Mark Molesworth, Partner with tax experts BDO, said the Treasurer has flagged his intention to dig, tunnel, fly, and power its way out of a deficit with the launch of its A$75 billion infrastructure plan.
“Building infrastructure for the future of Australia – and borrowing where necessary to do so – is a good solution for the government, so long as the chosen projects increase productivity in the economy.”
“It will be the Millennials that will see whether the right projects were chosen. This trend to use debt for infrastructure should solidify Australia’s position with the credit agencies and foreign exchange markets.
Projects announced include: A new airport in Western Sydney; acquiring greater or outright ownership of the Snowy Mountains hydroelectric scheme and then expanding it; upgrading highways across the nation; and funding for a Melbourne-to-Brisbane inland railway.
Apart from this, the budget does not offer much for business Mr Molesworth continued …
“It’s a bland budget because the Government feels that they’re on track for budget repair. To assist that they’ve hit the banks but they realise they need to spend on infrastructure to ensure that Australia is more productive in the future. Also, the Government has responded calls to do something about housing affordability; they’ve made some changes tonight that are within their power, outside cutting back negative gearing or reducing the CGT discount – which is consistent with responses in the BDO pre-budget quick poll.
“It’s a bit of a quick sprint to the finish line for housing affordability but still an endurance race for any real tax reform”
“Apart from the plant and equipment concession that will now be available to more small business (those up to $10m turnover) for an extra year there is not much for business in the budget.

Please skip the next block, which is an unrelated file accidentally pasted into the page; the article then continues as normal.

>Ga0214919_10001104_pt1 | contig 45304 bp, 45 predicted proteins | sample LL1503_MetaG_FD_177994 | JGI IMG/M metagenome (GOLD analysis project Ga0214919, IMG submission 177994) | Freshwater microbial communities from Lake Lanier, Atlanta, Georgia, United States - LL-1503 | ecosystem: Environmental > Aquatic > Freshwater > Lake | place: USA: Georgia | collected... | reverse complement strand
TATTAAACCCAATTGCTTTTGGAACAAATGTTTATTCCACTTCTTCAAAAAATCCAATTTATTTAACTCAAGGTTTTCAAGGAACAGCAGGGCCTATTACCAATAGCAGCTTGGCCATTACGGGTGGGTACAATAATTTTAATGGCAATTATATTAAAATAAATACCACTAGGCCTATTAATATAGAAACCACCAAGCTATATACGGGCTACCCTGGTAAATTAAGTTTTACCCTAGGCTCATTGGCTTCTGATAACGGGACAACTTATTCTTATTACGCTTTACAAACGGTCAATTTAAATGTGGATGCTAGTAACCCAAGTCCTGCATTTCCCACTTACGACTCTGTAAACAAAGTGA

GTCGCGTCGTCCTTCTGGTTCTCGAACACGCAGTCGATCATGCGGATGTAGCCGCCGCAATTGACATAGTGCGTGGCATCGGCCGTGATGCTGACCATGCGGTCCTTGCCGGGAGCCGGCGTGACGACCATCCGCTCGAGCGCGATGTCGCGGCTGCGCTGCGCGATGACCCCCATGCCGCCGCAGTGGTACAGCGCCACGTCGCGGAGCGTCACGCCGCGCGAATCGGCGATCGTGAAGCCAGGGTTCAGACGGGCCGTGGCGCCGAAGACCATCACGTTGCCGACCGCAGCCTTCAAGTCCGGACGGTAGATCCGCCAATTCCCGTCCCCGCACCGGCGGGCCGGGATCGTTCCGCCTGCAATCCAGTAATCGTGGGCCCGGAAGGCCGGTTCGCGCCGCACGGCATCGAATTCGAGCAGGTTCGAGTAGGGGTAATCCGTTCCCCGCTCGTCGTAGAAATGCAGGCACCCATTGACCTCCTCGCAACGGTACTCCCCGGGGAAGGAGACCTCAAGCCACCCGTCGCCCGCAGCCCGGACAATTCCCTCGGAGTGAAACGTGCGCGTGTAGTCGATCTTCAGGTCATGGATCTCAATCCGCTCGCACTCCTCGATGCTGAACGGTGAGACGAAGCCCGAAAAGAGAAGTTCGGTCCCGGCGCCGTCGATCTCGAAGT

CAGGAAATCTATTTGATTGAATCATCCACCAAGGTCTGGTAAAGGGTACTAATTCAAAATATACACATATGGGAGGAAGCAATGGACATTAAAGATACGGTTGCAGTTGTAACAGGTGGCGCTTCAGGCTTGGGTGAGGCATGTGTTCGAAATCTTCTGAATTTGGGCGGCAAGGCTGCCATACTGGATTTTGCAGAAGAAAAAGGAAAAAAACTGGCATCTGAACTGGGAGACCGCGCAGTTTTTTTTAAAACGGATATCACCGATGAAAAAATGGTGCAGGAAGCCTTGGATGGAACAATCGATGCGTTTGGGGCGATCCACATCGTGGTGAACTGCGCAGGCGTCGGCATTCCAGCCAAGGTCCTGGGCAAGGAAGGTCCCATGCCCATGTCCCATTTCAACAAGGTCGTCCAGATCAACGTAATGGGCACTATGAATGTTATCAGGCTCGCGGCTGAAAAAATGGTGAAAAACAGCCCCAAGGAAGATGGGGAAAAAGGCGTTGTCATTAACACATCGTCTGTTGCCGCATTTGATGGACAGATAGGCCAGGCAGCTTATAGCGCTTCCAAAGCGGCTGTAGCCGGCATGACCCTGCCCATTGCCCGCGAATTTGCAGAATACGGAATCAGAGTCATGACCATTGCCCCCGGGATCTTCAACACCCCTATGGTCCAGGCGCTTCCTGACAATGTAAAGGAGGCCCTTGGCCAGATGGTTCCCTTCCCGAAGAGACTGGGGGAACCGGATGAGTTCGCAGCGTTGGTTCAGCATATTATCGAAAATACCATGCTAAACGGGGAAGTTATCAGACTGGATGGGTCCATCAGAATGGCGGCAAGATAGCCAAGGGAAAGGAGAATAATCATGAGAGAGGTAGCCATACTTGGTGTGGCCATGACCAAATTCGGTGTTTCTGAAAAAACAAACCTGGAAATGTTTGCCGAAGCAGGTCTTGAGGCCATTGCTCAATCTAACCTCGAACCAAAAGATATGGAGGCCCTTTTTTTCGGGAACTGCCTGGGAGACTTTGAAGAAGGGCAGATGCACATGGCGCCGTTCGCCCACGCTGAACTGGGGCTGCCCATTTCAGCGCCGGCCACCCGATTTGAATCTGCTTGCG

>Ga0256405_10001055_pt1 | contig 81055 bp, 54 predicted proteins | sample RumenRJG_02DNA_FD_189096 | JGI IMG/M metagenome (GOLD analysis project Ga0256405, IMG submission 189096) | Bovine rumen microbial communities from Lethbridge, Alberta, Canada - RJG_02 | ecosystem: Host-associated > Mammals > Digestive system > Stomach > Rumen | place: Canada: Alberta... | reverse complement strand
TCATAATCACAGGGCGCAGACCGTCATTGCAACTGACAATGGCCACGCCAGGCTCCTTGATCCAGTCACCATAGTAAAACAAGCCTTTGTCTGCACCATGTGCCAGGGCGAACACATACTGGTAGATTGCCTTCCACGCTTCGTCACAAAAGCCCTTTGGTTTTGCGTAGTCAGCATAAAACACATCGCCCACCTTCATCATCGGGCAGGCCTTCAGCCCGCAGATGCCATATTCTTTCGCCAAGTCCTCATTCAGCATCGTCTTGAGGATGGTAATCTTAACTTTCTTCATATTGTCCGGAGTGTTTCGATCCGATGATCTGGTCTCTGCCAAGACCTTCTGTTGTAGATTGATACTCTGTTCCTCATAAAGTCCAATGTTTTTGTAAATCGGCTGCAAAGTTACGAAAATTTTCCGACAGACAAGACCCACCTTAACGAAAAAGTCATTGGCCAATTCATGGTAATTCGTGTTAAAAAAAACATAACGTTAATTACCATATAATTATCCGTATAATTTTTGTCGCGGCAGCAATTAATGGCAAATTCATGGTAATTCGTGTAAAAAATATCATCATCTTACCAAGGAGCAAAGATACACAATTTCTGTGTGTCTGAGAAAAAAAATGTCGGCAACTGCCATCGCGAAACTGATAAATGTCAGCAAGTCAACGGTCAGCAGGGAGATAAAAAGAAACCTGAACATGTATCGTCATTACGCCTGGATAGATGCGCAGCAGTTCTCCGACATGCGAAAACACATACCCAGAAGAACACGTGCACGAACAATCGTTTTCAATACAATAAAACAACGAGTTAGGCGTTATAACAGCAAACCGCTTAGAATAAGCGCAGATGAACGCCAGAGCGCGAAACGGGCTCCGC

Mr Molesworth identified the main budget themes …
- Taxing and regulating the big banks more heavily; but it remains to be seen whether this simply increases costs to borrowers and depositors.
- An attempt to address housing affordability issues by ‘nudging’ behaviour, often using the existing superannuation and investment system; using the tax system in this way is tricky because the system is a very blunt instrument and the second order effects on behaviour cannot always be predicted.
- Funding the ATO to crack down on consistent non-compliers in the system; and in addition to outright criminals, in particular targeting those in the courier, cleaning and property development industries.
BDO’s comprehensive post-budget report is available for download here – https://www.bdo.com.au/budget2017
Mark is a Tax Partner with BDO in Brisbane. His legal and accounting training provides the basis for a comprehensive understanding of taxation laws. As a result, his clients benefit from accurate tax advice and solutions to their current and future business issues.
Having worked with clients across multiple sectors and borders, Mark has acquired a thorough knowledge of tax law and current trends in the tax arena. He has strong analytical skills, combined with excellent communication skills, and holds a reputation for providing practical solutions to clients’ needs and requirements with the goal of optimising the impact of tax provisions. He has particular expertise in income tax law, including the debt and equity provisions, income tax consolidation regime, CGT rollover relief and trust loss provisions. He undertakes prudential tax reviews and provides tax effective structuring to corporate groups, including public sector and not-for-profit entities.
Mark joined BDO’s tax team in 1998 as a graduate and was made a partner in 2006. Mark is heavily involved in the financial services, technology, media and government sectors.